Hi, I'm Becca. I am the non-fiction book critic of the Washington Post, an editor at The Point, and a contributing editor at The Boston Review . I'm also in the process of putting the finishing touches on an essay collection, tentatively titled All Things Are Too Small, to be published by Henry Holt in the US and Virago in the UK. Finally, I am also a PhD candidate (on indefinite hiatus) in philosophy at Harvard, but i remain perhaps delusionally convinced that someday I will finish my dissertation. These days I live in Washington, DC, with this person, whom I love. Here you can find all of my Washington Post pieces, which will come out each week, generally speaking.
To keep up with my writing/rantings, subscribe to my substack here.
As a writer:
I have contributed essays, book reviews, and the occasional art review to publications like The TLS, The Nation, The New York Times Book Review, The New Yorker, The Atlantic, Liberties, Bookforum (RIP), Art in America, The Yale Review, The Baffler, and more. These days, I write mostly for the Washington Post about non-fiction, but occasionally I write essays on fiction and whatever else for other venues. I am the winner of the first annual Robert B. Silvers Prize for Literary Criticism (see more here). I'm also a two-time finalist for The National Book Critics Circle's book reviewing prize (2016 and 2018), and in 2017, I was a finalist for a National Magazine Award in the essays/criticism category. A few authors I especially love are Joseph Roth, Italo Svevo, Henry James, Henry Green, Heinrich von Kleist, Marie de France, Simone Weil, Antal Szerb, and Norman Rush. My agent is Anna Sproul-Latimer of Neon Literary.
As a (lapsed?) philosopher:
I am primarily interested in aesthetics (especially aesthetic value and its relationship to other types of value), the philosophy of love and sex, and the history of German philosophy, especially Martin Heidegger, although I have increasingly consuming secondary interests in political philosophy. In "The Good, the Bad, and the Ugly," published in The British Journal of Aesthetics, I defend aestheticism, the view that aesthetic value is sometimes a partial grounds of moral value. I describe aestheticism in more detail in a forthcoming chapter in the Oxford Handbook of Ethics and Art. You can pre-order the volume here: https://global.oup.com/academic/product/the-oxford-handbook-of-ethics-and-art-9780197539798?cc=us&lang=en&#. If I ever get around to completing it, my dissertation will be about some combination of the following: what it is to be a beautiful person, why evolutionary psychologists are wrong about human beauty, the ethics of exclusionary romantic/sexual/aesthetic preferences, and what role the state should play in ameliorating inequitable distributions of intimate "goods." I hold a first-class MPhil in the history and philosophy of science from the University of Cambridge and a B.A., summa cum laude with high honors, from Dartmouth College, where I studied philosophy & German (and cultivated an enduring distaste for fraternities).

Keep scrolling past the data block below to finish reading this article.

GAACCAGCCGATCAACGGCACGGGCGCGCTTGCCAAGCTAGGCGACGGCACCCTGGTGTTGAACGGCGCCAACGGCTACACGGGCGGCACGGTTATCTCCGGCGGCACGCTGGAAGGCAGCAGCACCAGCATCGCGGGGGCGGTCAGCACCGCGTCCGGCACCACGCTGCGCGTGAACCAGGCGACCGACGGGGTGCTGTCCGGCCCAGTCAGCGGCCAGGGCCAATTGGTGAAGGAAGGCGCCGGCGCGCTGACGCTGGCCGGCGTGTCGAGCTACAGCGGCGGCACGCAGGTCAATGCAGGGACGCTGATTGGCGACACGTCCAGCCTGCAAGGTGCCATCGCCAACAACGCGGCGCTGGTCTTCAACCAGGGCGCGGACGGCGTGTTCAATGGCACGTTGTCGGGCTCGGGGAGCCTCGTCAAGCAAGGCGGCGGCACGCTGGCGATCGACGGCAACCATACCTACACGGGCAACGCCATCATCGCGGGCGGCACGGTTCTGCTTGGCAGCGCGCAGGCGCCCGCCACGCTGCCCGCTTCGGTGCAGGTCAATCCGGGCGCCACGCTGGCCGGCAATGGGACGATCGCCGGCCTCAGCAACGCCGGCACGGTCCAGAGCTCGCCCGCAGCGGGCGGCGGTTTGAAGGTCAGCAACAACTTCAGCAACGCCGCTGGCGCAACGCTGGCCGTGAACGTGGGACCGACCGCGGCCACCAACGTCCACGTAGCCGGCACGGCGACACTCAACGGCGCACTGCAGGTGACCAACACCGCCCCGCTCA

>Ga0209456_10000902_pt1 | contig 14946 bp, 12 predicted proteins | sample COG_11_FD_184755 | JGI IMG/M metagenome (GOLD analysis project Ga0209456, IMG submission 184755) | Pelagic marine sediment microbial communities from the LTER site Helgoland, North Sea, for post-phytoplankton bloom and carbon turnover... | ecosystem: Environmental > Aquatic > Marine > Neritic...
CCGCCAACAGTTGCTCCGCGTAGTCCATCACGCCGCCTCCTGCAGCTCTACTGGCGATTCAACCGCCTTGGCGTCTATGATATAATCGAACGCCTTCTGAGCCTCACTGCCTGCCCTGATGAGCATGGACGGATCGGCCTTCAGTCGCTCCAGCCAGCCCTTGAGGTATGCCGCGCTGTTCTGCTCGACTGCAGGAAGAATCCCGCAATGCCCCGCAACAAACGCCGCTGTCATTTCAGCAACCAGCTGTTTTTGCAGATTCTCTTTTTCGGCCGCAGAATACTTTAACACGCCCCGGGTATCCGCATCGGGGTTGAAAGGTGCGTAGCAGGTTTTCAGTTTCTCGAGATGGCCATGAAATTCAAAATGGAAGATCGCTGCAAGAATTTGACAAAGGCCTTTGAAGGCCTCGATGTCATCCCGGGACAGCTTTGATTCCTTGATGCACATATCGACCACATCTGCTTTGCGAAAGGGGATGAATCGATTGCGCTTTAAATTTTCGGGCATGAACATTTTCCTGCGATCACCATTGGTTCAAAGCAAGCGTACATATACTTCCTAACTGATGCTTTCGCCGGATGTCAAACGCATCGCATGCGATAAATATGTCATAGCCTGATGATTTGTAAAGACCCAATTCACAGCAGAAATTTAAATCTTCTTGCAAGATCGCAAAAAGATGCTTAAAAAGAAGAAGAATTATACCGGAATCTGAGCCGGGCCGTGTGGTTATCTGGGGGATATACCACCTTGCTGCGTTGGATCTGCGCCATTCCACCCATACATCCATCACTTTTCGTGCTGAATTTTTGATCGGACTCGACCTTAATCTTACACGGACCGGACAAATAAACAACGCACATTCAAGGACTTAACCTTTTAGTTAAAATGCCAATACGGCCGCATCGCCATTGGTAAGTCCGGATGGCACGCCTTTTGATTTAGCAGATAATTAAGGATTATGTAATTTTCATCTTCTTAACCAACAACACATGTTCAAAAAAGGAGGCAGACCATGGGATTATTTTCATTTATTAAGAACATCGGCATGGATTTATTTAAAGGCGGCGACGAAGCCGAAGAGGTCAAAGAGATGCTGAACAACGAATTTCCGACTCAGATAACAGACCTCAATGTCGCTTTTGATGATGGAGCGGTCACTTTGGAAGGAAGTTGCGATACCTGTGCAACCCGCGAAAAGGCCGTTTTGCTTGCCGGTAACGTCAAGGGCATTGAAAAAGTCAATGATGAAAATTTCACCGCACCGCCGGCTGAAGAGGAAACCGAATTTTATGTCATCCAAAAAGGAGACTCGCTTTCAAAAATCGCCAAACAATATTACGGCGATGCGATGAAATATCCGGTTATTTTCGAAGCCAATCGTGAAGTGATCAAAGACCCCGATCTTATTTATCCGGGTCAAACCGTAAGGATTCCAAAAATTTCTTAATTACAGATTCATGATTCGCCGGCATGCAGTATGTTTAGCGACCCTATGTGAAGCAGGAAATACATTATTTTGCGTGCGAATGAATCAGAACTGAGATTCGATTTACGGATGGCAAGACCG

I receive many emails asking for advice about graduate school applications. I have answered some frequently asked questions on this page. As I note there, I do not consider myself an expert in how to write a successful graduate school application, and I urge all prospective grad students to consult resources online, as well as supervisors who have served on admissions committees, rather than me!
Before the pandemic, I followed Hegel in regarding nature as geistlos, but now, like any good Heideggerian, I am a big fan of hiking. Here I am in the Berkshires, which I love
OTHER PEOPLE’S LOVES ARE LIKE other people’s dreams—boring and incomprehensible to observers.
Or so I thought when I first navigated to Rachel’s profile, knowing that she was the person for whom Adam had left me. I clicked through beaches she’d visited and lumpy cakes she’d baked, passages she’d underlined and toddlers she’d tickled. Her bookshelf jutted into the background of a few photos, and when I zoomed in and squinted, I could make out a row of mint-colored Penguin Classics. An earlier, non-Adam boyfriend still liked some of her photos, which I knew because I clicked not only through her pictures but also through the profiles of the all people who had liked them, through their photos, through the profiles of the people who had liked those, and so on, until at last I found myself hunched over my phone at five in the morning, staring at pictures of Rachel’s ex-boyfriend’s third-grade teacher’s tomato garden. Read more here.
For philosophers of a certain school, the task of so-called “popular philosophy” is merely to translate the latest academic findings into simpler language (an idea recently supported in a blog by Timothy Williamson). On some specifications of this model, scholarship and its public cousin differ significantly in neither kind nor tone. The latter should jettison arcane technical terminology, but it should nonetheless retain the brisk, no-nonsense sensibility of that tweedy staple, the academic journal article, written not to enthrall but to inform. Read more here.
By all accounts, Maurice Schérer led an oppressively virtuous life. He never cheated on his wife. He was sober, refusing both drugs and alcohol, and he attended Mass each Sunday. Though he could have afforded a car, he never bought one, and he considered even occasional taxi trips an undue extravagance. In his old age, when he was suffering from painful scoliosis, he continued taking two buses to work in the Montparnasse neighborhood of Paris each morning, then the same two buses back home each night. He cherished quiet enjoyments: classical music, visits to museums, nights at home with his family. He was born in 1920 and died in 2010, but he never owned a telephone.
What does this self-effacing ascetic have to do with Éric Rohmer, the elusive yet glamorous filmmaker who has been called “the father of French New Wave”? Perhaps it is only incidental that they were, in fact, the same person, for the two of them led remarkably discrete lives. Schérer was a teacher of high school Greek and Latin when he started publishing film criticism, first in magazines run by others, then in a short-lived journal he founded himself, and finally as the editor of the legendary Cahiers du Cinéma. Soon after he began writing, he adopted the pseudonym “Éric Rohmer,” a nod to mystery writer Sax Rohmer and director Erich von Stroheim, to prevent his touchy mother from discovering his true vocation. Yet even when the old woman died, oblivious, in 1970, he remained fanatical about keeping his private life sealed apart from his art. His wife and two sons sometimes accompanied him on filming trips, but they were never permitted on set; they did not meet his colleagues until he was lying on his deathbed. Read more here.